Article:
# Identification and Cumulative Probit models

Hi All,
I’ve been following @Solomon’s post on priors for cumulative probit models and attempting to implement in them in `brms` using the index notation (similar to @richard_mcelreath’s approach in Statistical Rethinking). Thanks again to @Solomon, there’s a post for how to do that, as well. Although the models ultimately fit (sample successfully, no divergences), they are extremely inefficient. That has me thinking that I need to treat at least one of my factor variables as a factor (rather than an index) to aid in the identification of the rest (there are 4 factor variables and 2 monotonic predictors in the model). I’d love anyone’s thoughts on whether the index variable approach is appropriate for ordinal models using the cumulative probit and whether all factor variables need to be specified as factors (rather than indices) or if it is enough (at least theoretically) to just specify one. Thanks in advance and huge thanks to @Solomon for these helpful resources!

Thanks for your interest in my post. Others have DM’d me about identification issues about some of the of the models in that post. Namely, the last model used this `formula`:

``````bf(rating | thres(gr = item) ~ 1 + male + (1 | id) + (1 | item)) +
lf(disc                    ~ 0 + male + (1 | id) + (1 | item),
# don't forget this line
cmc = FALSE)
``````

If memory serves, it’s probably not a good idea to allow the the discrimination parameter to vary by `item`. A better approach might be something like this:

``````bf(rating | thres(gr = item) ~ 1 + male + (1 | id) + (1 | item)) +
lf(disc                    ~ 0 + male + (1 | id),
# don't forget this line
cmc = FALSE)
``````

This topic has been on m to-do list for a while, and it’s going to remain there for a while yet. But I do indeed plan on walking through the issue more carefully at some point, and the post will get updated once I do.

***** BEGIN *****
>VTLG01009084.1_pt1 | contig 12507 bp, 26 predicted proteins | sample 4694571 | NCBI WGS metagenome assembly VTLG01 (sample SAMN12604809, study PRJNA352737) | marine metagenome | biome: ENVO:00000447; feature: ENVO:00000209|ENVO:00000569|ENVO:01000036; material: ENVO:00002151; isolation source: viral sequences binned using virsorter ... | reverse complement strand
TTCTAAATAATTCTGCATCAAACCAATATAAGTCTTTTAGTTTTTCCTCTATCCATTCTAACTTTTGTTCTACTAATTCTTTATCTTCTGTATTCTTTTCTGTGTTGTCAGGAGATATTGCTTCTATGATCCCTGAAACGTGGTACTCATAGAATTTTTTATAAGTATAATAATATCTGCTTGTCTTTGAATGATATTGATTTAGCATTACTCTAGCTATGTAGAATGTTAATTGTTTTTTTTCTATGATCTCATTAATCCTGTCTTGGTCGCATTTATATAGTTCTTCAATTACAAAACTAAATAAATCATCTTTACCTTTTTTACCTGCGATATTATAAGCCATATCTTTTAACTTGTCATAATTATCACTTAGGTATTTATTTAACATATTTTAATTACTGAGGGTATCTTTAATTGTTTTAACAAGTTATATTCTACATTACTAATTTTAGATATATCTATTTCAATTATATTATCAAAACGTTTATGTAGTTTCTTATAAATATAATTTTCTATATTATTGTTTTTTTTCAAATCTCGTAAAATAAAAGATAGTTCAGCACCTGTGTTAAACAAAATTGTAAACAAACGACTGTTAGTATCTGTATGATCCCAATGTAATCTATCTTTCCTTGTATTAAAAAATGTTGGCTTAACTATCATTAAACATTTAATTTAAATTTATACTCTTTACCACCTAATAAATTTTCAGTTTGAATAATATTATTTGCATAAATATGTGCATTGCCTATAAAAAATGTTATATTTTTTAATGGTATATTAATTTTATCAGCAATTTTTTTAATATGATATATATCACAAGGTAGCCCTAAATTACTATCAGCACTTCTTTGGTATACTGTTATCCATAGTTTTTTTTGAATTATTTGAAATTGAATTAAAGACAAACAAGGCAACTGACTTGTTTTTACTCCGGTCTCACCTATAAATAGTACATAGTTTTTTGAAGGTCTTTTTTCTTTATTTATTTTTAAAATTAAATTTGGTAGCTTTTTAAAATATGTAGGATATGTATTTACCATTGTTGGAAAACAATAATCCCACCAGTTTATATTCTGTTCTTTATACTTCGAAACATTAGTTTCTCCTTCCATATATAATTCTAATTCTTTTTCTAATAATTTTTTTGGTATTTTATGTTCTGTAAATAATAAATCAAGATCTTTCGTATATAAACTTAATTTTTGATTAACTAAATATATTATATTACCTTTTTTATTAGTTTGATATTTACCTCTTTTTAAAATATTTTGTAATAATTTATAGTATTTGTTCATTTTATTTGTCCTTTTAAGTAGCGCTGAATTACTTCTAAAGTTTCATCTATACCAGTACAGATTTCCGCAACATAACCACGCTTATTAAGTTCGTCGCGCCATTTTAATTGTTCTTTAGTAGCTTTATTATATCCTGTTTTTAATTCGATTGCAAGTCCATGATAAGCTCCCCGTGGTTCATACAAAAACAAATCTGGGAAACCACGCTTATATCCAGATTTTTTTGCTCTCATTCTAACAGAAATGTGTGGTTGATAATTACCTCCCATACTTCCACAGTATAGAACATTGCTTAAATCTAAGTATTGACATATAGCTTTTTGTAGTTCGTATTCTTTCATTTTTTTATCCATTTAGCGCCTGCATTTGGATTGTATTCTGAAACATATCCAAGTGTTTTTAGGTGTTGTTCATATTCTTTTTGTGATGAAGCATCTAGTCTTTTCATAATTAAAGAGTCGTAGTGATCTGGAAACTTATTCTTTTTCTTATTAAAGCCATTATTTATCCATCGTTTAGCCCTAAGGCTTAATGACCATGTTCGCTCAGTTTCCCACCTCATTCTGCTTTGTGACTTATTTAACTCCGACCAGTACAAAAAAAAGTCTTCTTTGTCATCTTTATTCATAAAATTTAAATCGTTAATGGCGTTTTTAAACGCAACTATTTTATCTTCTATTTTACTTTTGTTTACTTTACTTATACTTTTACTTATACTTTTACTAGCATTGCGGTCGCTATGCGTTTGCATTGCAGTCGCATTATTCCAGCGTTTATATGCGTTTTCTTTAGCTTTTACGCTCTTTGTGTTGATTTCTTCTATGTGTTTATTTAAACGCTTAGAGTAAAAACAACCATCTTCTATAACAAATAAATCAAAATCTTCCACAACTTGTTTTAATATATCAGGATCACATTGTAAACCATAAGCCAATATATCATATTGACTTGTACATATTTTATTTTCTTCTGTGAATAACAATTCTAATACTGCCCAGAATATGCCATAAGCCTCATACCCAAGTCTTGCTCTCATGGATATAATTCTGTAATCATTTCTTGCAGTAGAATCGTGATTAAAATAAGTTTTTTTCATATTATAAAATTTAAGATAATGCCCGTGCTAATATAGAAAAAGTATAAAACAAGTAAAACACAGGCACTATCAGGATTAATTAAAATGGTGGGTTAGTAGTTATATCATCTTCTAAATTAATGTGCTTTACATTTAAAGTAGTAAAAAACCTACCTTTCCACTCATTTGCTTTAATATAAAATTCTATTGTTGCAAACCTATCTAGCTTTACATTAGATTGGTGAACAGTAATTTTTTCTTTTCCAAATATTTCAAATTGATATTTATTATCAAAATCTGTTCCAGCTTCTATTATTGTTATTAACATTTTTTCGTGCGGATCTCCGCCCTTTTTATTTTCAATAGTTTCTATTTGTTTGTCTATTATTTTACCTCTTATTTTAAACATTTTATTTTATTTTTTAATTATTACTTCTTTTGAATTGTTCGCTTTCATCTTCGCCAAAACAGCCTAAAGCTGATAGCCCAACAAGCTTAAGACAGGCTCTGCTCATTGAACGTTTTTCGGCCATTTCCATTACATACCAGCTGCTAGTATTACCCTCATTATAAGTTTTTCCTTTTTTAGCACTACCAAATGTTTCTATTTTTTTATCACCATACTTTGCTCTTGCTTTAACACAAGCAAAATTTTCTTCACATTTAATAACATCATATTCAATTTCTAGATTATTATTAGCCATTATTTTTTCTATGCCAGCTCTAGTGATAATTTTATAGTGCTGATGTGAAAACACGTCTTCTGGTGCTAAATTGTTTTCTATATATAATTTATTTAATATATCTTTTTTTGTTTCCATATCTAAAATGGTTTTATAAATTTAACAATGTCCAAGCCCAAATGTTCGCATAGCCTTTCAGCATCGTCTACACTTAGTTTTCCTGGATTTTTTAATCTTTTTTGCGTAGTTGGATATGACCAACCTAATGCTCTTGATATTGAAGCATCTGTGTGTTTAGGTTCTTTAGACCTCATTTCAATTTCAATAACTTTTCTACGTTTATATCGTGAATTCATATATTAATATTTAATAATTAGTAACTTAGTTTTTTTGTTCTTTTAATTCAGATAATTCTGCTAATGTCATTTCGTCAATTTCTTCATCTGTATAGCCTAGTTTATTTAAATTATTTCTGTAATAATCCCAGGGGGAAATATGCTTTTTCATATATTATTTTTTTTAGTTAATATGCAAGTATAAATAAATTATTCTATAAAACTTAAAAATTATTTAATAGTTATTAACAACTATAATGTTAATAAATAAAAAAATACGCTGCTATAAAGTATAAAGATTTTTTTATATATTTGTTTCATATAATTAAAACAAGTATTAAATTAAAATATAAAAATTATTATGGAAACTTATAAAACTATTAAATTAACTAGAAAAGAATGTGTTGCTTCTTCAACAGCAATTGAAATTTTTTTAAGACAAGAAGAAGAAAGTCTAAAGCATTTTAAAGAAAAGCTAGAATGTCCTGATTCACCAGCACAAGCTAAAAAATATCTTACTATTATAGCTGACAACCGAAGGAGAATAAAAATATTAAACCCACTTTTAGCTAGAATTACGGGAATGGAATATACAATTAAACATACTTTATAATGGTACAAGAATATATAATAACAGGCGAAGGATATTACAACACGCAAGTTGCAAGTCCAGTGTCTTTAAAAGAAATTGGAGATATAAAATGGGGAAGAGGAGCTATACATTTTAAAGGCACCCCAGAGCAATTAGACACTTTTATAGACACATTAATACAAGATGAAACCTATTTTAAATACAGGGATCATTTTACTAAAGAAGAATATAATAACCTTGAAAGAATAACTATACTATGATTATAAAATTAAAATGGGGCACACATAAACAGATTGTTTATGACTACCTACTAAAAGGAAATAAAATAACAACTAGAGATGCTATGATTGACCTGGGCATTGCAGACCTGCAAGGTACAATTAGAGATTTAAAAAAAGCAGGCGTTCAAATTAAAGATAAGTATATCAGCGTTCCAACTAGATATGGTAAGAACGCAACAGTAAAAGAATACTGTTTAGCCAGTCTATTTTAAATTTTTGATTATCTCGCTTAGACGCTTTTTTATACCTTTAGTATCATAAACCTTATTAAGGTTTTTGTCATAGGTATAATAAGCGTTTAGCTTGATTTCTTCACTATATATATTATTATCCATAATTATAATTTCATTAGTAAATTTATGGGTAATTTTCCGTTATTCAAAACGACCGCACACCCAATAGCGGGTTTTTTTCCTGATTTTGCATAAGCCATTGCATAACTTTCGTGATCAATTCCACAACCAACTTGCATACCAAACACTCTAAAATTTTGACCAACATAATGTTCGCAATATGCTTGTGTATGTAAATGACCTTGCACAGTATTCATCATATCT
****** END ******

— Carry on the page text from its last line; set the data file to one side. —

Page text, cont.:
Thanks @Solomon - I’ve been using the following and I want to make sure that this approach for using index variables isn’t totally on the wrong track…

``````bf(adjrating  ~  1  + country + issue  + age + gender + ideology + ed,
country ~ 0 + (1|country),
issue ~ 0 + (1|issue),
age ~ 0 + age_scl,
gender ~ 0 + (1|gender),
ideology ~ 0 +  mo(ideology),
ed ~ 0 + mo(education),
nl = TRUE) +
lf(disc ~ 0 + (1|country),
cmc = FALSE)
``````

I have something like 22,000 respondents and 12 items, so it didn’t seem feasible to let `disc` vary by `id`

If you have 12 items and each participant rated all 12 of the items, I’d find a way to allow at least some of your parameters to vary by item. Otherwise your model is presuming the items behave identically, which seems like a strong assumption. Also assuming all participants responded to 12 items, I’d find a way to at least allow the mean structure to vary by `id`, but possibly the discrimination model, too.

Aside: You might want to add the #brms tag to this post so other brms users might more easily find it.

Thanks! I’ll work on that. Would it make sense to treat the country variable as a factor rather than an index? My understanding of your notes is that by setting a variable as a factor, the result is to fix that value’s mean at 0. With the index variable approach, that’s no longer true - correct? In the absence of that, it’s not clear to me where the index variables are drawing their overall mean from. Maybe that isn’t the issue and the models are just slow because there is so much data and so many factor variables.

If your participants are nested within countries, you might want to fit a 3-level model, rather than a cross-classified 2-level model.

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